Happy Thanksgiving

A few years ago, I made the decision not to write anything new for Thanksgiving, but, instead, to recycle something that I’d written the year before. And, ever since then, I’ve been posting the same damn thing. Well, here it is again. I was tempted to remove some of the old references, and replace them with new ones, but it occurred to me that altering this post, which is fast becoming a family classic, would be like changing It’s A Wonderful Life so that Jimmy Stewart and Donna Reed dabbed and flossed instead of dancing the Charleston in that scene that takes place over their high school pool. So, with that in mind, here it is, untouched… Enjoy….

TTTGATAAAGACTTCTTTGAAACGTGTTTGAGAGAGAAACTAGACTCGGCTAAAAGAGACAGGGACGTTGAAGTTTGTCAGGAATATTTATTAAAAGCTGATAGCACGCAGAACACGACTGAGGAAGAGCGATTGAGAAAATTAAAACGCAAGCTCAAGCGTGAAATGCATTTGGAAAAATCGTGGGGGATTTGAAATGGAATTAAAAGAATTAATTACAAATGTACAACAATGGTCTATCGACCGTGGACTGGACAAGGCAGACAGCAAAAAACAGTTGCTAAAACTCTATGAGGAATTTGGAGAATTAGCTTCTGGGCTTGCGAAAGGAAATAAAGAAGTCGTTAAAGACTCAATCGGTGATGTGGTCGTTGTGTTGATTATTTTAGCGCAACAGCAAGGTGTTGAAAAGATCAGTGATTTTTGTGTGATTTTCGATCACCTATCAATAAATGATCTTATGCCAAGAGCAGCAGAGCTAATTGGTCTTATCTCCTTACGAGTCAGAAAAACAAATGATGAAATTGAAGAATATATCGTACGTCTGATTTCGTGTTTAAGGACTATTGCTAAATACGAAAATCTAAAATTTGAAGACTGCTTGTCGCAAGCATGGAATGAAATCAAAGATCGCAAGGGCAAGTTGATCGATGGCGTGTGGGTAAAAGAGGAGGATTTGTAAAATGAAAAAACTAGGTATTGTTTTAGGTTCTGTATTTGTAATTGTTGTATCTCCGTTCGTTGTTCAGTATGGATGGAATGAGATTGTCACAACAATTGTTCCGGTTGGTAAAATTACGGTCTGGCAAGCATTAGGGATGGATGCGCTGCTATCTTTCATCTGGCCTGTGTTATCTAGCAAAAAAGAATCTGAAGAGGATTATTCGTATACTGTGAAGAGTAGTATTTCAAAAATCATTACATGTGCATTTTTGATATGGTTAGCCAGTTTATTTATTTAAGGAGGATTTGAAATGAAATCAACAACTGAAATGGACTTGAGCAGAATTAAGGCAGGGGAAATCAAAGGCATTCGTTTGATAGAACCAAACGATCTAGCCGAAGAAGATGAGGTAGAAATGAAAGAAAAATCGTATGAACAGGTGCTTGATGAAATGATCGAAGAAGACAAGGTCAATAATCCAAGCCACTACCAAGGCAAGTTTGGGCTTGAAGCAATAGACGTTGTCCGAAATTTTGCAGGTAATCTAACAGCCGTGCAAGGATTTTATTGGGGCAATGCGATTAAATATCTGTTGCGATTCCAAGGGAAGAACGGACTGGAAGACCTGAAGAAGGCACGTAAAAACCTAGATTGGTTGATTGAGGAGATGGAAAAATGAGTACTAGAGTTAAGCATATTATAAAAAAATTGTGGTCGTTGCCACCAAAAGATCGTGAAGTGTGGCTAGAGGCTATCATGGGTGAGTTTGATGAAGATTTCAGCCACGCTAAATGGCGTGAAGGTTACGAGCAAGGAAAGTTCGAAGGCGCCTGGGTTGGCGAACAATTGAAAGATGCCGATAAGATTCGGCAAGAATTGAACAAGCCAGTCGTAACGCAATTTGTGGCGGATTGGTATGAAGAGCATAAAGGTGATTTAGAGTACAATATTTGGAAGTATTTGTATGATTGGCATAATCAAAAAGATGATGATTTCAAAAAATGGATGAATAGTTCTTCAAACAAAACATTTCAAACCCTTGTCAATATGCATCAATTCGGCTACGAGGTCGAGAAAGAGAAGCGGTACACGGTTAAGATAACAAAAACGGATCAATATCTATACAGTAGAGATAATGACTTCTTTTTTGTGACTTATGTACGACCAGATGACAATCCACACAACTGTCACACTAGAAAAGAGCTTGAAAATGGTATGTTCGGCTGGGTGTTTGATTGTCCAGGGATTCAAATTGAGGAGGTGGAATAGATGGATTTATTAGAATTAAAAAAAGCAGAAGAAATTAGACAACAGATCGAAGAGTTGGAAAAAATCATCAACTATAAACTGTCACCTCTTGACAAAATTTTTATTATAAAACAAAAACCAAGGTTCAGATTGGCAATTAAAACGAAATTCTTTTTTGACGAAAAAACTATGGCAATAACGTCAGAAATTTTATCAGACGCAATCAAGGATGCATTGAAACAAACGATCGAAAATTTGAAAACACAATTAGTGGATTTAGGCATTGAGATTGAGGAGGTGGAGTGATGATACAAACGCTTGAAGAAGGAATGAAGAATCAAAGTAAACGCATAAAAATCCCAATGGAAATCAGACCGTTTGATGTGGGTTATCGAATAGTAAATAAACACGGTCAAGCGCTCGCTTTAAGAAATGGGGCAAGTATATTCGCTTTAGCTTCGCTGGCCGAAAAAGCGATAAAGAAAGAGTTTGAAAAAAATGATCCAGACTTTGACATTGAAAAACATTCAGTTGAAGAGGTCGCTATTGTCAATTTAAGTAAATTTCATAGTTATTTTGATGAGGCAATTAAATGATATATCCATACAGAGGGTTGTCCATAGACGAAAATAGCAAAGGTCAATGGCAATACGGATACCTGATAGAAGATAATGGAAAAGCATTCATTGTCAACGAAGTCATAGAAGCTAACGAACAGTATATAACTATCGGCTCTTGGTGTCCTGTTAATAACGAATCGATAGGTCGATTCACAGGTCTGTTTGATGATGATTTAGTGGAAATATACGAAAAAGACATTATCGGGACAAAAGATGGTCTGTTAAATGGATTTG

This Thanksgiving morning I’m tempted to get political and say that I’m thankful above all else for the fact that a majority of Americans still feel as though Sarah Palin is unfit to serve as President, and that former U.S. House majority leader Tom DeLay was found guilty yesterday of money laundering. But, I’m trying to think less about politics today, and the swirling gyre of weaponized stupidity that is the Tea Party, and focus instead on friends and family. I probably don’t say it here as often as I should, but I’m incredibly thankful for both. Without my family, I wouldn’t be here. And, without my friends, I wouldn’t be the person that am today… Sure, I might be a better, more successful and more productive version of myself without them, but I wouldn’t be the person that I am today. So, before I get started with this post, I’d just like to note that I’m incredibly thankful for everyone that I’m related to, from my grandmother in Kentucky, to my daughter, who is now in the other room, looking at our enormous turkey through the little glass porthole in the oven. There have been some bad times, and we’ve lost some people over the years, but, all in all, I’d say that we’ve been really fortunate as a family. As far as I know, all of us that are alive at the moment are healthy, happy, employed and have roofs over our heads, which is quite an accomplishment in today’s world. As for friends, the same, for the most part, goes for them. A few are temporarily without partners or between jobs, but, as far as I know, the people in my friendship network (“tribe” sounded too new age) are doing pretty well, and I’m thankful for that. But, what I want to write about today are a few of the less obvious things that I’m thankful for – things that I don’t think I’ve ever shared with you before.